Fleet News

Lease costs for electric vehicles fall in 2018, says Cap HPI

Leasing costs of battery electric vehicles (BEVs) have fallen throughout 2018 according to data experts at Cap HPI.

The study looked at five of the best-selling models in the UK and discovered that monthly lease costs had fallen by 9.5% on average.

The UK’s best-selling electric car, the Nissan Leaf saw monthly lease values fall by 6.6% between January and November 2018. Monthly lease prices for the Renault Zoe fell by 16% between June and November.

Between in the 12 months up to November 2018, the BMW i3 saw lease prices drop by 9.2%. The Volkswagen e-Golf saw prices drop 14% over the same period.

The Jaguar I-Pace saw the smallest price drop with a fall of only 1.7% since April 2018.

Mark Turnbull, global head of consulting at Cap HPI, said: “Over the next few years the new price of BEVs will come down as more affordable ‘mainstream’ model ranges are introduced by many manufacturers.

“Used buyer perception will continue to improve as battery ranges are extended and charging times are reduced, and electric car technology proves to be robust and reliable. So subject to adequate investment in charging infrastructure, and positive government legislation, I believe their residual values will be stronger.

“A pincer movement of lower new prices and improved RVs will mean less depreciation in pound terms, and cheaper lease rates will speed up the adoption of this technology.”

Registration figures from the Society of Motor Manufacturers and Traders (SMMT) show that petrol electric hybrids remained the most popular choice in 2018, up 21.3% to 81,156 units.

Plug-in hybrids (PHEVs) also recorded a strong uplift (24.9%) over the year, though the figures suggest growth is slowing following the removal of the Government's plug-in car grant for these vehicles in October.

Demand for PHEVs grew almost 30% in the first 10 months, but year on year increases fell to 3.1% and 8.7% in November and December respectively.

Pure electric cars, meanwhile, grew 13.8% in the year but, with just 15,474 registered, they still make up only 0.7% of the market. Given the reduction in government incentives, the pace of growth of plug-in cars is now falling significantly behind the EU average

Supply issues and the switch to WLTP have been blamed for the availability and lead times of many electric and plug-in hybrid cars in the last 12 months.


Click here for fuel and fuel cards best practice and procurement insight

Leave a comment for your chance to win £20 of John Lewis vouchers.

Every issue of Fleet News the editor picks his favourite comment from the past two weeks – get involved for your chance to appear in print and win!

Login to comment


  • Devon Guy - 11/01/2019 18:21

    Really interesting article. I sort of feel that over the last 10 years we have been lulled into a false sense of security with stable and competitive leasing deals associated with traditionally engined cars, supported by similarly stable resale prices. Admittedly consistently low borrowing rates have helped. Similarly, vehicle core technology and build quality has not changed sufficiently enough to spook the market to factor large risk contingencies into lease rates. Admittedly, the Dieselgate incident has impacted this in recent times, but we need to recognise that with brand new BEV technology, which is continually changing and rapidly developing, will mean greater risk and volatility in the market place over the next few years. Undoubtedly the impressive BEV sales volumes has allowed the proof of concept to be developed (in relation to real life reliability, performance and risk data associated with those vehicles). All of which will provide market confidence, which will mean better resale values and less of a risk premium being included in the BEV lease rates once each model matures. Nonetheless, I feel the lease prices are still too high , Insurance companies need to be challenged by BVRLA and government as the risk premium still levied on BEVs is unjustified. The occasional high profile Tesla car fire is no longer a justification for premiums running double that for a fossil fuelled engine. As newer cars enter the market we will see a consistent trend of higher lease charges to compensate for risk. The same models will see a reduction in lease rates and later stabilisation once the vehicle is proven reliable and safe. Referring to the ipace in the article, undoubtedly the vehicle sits in the initial “high cost new Tech category” requiring a risk premium on new leases. Jaguar’s historic inconsistent reliability issues on some models also will mean the market is factoring a risk premium. If the leasing industry can accept that price volatility will be created with this new technology and they see a pattern emerging, maybe a brave and innovative lease provider will move to a new contract term proposal whereby annual leasing price reviews take place, and prices are diminished to reflect reductions in perceived insurance risk, maintenance, end of life resale values / depreciation. It would certainly demonstrate a true Environmental commitment to the cause and likely generate significant market share increase for the company.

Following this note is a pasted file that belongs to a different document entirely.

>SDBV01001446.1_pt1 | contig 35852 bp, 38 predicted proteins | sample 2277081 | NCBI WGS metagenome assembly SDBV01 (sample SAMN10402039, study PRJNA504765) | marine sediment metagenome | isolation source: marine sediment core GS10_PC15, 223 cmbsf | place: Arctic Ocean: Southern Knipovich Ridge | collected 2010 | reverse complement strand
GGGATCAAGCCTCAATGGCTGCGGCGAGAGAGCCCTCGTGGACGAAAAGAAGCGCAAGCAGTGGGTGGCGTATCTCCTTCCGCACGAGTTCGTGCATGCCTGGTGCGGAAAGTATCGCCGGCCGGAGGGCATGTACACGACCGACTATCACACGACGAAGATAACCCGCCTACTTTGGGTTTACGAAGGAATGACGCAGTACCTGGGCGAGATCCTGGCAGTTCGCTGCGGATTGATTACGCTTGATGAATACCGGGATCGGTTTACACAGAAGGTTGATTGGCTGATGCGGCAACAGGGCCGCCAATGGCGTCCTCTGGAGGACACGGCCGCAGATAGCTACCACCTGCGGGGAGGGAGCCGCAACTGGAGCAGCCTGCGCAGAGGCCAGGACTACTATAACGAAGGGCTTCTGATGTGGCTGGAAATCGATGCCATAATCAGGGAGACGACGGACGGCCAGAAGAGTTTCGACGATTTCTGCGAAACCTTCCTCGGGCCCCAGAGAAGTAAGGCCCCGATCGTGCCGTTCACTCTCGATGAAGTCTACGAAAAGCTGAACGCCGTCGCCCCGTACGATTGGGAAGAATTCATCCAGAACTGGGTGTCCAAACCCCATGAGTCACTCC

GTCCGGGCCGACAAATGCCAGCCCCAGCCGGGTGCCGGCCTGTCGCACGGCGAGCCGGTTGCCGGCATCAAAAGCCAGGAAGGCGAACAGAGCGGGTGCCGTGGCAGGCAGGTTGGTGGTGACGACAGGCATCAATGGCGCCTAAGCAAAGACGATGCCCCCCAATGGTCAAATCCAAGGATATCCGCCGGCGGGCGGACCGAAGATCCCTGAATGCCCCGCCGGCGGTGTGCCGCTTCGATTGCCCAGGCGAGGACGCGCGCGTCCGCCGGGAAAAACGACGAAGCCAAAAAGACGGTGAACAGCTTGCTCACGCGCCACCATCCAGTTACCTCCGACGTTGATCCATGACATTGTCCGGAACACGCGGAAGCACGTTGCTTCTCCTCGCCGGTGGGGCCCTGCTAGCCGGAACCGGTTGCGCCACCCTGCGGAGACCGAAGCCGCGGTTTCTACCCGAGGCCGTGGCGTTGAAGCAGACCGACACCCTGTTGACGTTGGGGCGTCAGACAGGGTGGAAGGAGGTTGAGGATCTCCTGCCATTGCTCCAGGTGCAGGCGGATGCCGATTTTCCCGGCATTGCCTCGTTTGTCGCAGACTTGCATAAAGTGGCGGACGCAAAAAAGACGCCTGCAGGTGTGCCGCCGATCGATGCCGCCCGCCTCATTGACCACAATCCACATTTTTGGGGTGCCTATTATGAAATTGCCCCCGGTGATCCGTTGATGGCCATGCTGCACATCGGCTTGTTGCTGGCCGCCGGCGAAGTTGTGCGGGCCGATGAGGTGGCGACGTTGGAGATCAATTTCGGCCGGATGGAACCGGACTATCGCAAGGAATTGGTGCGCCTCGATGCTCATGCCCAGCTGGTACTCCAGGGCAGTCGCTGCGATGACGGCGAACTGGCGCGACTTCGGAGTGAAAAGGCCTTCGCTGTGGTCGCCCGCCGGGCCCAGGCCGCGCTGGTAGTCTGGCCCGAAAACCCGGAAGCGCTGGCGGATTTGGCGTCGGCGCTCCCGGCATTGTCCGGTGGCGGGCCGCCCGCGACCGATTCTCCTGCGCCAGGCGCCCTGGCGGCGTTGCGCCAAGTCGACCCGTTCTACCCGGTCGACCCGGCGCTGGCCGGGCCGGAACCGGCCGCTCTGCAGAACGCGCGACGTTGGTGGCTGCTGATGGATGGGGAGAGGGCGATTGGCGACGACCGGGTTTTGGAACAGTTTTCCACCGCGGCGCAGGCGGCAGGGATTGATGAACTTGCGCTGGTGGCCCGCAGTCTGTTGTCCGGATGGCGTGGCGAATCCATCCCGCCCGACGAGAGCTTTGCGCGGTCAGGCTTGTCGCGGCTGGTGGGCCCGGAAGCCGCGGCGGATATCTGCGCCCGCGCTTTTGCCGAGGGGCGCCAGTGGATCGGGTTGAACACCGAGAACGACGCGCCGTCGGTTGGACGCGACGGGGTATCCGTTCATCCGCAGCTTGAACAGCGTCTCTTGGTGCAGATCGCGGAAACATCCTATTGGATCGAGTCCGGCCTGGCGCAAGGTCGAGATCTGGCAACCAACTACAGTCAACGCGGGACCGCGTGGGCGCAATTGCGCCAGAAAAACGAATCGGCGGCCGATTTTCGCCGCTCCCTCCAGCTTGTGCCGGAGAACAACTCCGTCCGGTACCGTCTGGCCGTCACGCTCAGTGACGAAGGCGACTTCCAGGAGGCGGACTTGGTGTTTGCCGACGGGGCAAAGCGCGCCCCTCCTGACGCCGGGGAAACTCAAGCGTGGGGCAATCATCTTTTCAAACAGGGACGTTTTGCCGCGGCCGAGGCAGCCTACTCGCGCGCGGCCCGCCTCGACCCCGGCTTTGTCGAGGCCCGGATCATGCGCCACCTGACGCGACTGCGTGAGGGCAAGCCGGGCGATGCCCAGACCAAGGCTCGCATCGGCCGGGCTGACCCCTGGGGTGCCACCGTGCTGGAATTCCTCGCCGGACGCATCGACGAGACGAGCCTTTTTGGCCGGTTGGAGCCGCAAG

• Alan McDermott-Roe - 10/03/2019 20:28

    One of the main reasons the electric cars have not sold it that they are just not available to buy, I ordered a Nissan Leaf and after three months never received a delivery date. I tried to purchase a eGolf and could not get a date, in the end I purchased a Smart 22kW and that took four months. the same model in Petrol was restock. Why door suppliers want to sell electric cars?

Related content

Compare costs of your company cars

Looking to acquire new vehicles? Check how much they'll cost to run with our Car Running Cost calculator.

What is your BIK car tax liability?

The Fleet News car tax calculator lets you work out tax costs for both employer and employee